Wednesday, April 25, 2012

Garlic Green

The march of garlic.

Griselle, or French Grey Shallots. They are spidery and prolific, I very much enjoy these.

Tuscan, a turban variety will harvest early. I am growing these at the beach farm as well.

All garlic is doing better upstate than at the beach farm. There are several reasons for this:
  • Colder weather kept the garlic from sprouting last December-January.
  • There has been much more rain and even some snowfall upstate.
  • Geese didn't eat the fertilizer or smash the leaves while doing so.
  • The soil is practically pure compost.

The corn gluten meal was evident a month after I spread it. In this row it appeared to be working, but that could have only been because the soil here is pure compost and virtually without weed seeds.

This row, which you can see has only some compost mixed in, contains some corn gluten too, but also the menacing sprouts of crab grass. May weeding will be rough. It took me about four hours to weed this month, while last month took about three. Next month? The straw definitively held down the weeds, but made weeding those that did sprout much more difficult.

Thankfully, fearful that it would be cold, I brought my trusty thermos filled with hot, hot coffee.

The sun occasionally came in and out, warming my rear as I weeded. It wasn't all that cold, and I never needed more than my t-shirt and windbreaker. These are a porcelain variety and are most vigorous.

The blue-tinged leaves of this rocambole are beautiful.

Some varieties have been performing poorly. From the many tossed before planting, to the many I pulled for being stunted, to the lackluster growth in general, I can only blame myself. When I realized that the three varieties growing less than perfect were from the same farm, I revisited that old dictum -you get what you pay for. None of these three will be available for seed this year -they will be food. I will purchase high quality stock to replace them, killing the cost savings of growing a season's seed stock one's self -penny wise and pound foolish.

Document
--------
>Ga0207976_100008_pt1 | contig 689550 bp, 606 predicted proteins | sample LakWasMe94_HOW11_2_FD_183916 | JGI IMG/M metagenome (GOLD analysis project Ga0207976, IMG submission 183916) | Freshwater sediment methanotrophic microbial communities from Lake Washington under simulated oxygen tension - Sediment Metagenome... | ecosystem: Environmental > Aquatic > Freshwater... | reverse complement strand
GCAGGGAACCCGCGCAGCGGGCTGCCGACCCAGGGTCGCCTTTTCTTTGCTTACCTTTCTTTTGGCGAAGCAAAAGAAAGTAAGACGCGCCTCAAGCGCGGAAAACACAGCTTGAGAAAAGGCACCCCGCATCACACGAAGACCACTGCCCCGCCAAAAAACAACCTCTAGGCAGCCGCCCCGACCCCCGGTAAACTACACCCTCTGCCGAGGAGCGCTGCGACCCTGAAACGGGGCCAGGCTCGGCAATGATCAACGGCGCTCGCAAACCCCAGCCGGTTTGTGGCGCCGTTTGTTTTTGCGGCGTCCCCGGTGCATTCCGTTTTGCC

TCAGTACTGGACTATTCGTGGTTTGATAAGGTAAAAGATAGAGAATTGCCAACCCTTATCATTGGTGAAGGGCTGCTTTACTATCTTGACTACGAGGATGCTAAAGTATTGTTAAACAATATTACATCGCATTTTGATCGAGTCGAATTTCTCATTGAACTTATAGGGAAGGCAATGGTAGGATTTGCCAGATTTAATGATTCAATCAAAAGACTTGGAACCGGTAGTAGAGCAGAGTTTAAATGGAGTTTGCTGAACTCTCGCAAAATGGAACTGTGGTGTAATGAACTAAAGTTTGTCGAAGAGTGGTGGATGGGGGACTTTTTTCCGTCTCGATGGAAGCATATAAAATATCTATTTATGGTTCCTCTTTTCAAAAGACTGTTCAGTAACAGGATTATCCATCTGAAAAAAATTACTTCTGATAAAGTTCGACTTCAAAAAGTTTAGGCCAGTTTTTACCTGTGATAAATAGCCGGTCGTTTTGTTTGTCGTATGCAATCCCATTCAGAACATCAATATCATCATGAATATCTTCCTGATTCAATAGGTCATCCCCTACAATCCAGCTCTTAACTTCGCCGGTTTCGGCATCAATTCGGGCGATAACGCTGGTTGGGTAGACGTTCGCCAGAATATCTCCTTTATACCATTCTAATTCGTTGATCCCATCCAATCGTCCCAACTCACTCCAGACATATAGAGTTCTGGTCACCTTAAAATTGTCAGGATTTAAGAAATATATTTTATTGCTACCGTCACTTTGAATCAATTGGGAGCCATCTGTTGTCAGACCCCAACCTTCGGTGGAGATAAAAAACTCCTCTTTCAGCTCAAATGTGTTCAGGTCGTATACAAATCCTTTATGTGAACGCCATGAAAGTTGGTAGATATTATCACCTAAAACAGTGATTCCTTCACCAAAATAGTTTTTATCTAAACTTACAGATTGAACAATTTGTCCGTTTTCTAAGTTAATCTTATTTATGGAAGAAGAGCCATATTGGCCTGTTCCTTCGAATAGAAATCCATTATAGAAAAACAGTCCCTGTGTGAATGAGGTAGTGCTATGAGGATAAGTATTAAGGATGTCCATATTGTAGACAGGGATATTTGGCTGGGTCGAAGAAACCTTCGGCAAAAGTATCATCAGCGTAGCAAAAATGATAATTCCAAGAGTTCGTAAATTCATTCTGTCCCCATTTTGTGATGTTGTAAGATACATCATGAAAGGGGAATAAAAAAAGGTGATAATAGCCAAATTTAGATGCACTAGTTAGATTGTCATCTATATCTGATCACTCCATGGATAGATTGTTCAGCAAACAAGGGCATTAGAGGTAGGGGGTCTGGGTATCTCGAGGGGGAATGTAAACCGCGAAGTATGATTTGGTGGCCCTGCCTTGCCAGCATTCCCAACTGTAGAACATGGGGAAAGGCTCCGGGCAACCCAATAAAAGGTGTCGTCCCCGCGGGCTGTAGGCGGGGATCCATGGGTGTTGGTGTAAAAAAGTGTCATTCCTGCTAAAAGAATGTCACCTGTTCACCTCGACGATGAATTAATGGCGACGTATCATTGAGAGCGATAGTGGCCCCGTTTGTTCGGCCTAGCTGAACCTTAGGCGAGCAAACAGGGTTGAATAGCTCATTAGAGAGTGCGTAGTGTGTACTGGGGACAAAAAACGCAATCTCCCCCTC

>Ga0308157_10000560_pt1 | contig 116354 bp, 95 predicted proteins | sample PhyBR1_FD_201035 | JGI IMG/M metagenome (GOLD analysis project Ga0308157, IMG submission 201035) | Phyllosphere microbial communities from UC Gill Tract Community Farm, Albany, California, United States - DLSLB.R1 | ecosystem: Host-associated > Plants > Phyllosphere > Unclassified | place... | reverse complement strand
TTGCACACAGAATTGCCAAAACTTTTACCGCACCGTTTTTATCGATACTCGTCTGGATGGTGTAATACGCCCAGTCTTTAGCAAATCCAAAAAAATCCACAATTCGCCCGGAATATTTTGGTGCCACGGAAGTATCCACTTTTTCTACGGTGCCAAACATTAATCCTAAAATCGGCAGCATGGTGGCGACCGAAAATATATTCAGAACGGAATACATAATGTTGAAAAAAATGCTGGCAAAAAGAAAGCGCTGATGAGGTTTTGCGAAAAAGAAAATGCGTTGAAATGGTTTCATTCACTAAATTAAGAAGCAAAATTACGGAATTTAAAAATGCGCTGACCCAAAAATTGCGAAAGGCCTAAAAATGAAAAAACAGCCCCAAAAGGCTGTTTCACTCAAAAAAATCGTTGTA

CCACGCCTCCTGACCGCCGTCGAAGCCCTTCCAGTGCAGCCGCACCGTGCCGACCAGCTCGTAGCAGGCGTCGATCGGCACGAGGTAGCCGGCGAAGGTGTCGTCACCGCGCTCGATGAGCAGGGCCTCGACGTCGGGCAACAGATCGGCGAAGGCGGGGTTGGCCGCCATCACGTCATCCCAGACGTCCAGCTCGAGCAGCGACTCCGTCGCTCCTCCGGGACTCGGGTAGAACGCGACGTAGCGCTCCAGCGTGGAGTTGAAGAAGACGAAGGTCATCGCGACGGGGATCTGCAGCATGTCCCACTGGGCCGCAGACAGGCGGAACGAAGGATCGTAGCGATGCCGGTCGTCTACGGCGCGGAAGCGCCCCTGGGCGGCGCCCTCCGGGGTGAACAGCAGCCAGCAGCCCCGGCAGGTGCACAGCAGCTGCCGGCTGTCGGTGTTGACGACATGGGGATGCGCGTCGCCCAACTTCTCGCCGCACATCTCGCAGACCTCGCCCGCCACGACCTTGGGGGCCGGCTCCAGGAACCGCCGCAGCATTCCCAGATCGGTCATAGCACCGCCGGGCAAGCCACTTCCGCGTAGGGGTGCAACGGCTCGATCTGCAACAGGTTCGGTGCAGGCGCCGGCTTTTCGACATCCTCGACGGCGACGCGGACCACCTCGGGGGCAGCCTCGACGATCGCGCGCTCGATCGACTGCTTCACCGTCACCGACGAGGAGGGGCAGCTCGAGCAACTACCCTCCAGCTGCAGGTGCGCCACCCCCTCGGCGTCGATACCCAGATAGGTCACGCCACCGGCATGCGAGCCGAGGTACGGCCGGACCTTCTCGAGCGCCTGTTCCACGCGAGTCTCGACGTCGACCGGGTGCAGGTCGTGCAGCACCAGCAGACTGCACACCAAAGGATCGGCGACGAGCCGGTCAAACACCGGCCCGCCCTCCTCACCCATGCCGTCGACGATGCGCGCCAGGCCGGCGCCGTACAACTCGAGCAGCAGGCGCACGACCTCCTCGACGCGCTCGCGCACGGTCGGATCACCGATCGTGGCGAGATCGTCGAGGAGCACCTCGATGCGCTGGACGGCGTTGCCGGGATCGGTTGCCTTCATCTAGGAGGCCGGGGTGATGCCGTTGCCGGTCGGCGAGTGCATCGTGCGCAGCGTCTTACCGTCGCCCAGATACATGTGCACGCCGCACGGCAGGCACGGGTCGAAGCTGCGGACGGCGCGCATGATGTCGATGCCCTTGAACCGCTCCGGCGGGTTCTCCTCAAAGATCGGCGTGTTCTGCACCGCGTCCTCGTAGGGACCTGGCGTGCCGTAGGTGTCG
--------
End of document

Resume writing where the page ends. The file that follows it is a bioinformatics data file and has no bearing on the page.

Everything else is looking quite good. Some varieties are a little small, but again, this is due to the original seed stock. Although some farmers sell at seed-stock prices, their product fell short of seed quality. In this case the quality issue was smaller sized bulbs and cloves. The healthiest garlic grows from the largest seed stock. Large seed stock garlic is more difficult to grow because it requires a certain amount of care and attention that, at scale, translates into higher prices. In the garden it is easy as pie.

Around 5 o'clock it was time to head back to Brooklyn. The plot seemed quaint, diminutive even, despite four hours perpendicularly bent. Old straw and rain made the mulch warm to the touch,  my nose close to spring's sweet decomposition. I don't recall who said that farmers' do not aestheticize the land, do not pull up from work to notice the sunset; those are the ideas of poets.

Next week I will be meeting with the Peconic Land Trust in regards to participating in their farm program. One full season of small-scale growing incomplete, I can hardly imagine what scaling up ten times will mean.


  1. Fingers crossed for you at that meeting Frank! Hope your garlic farm happens.

  2. Wow and wow! I love seeing all those rows of garlic. It's gorgeous!

  3. Very nice seeing this project evolve and grow. Inspiring!


If I do not respond to your comment right away, it is only because I am busy pulling out buckthorn, creeping charlie, and garlic mustard...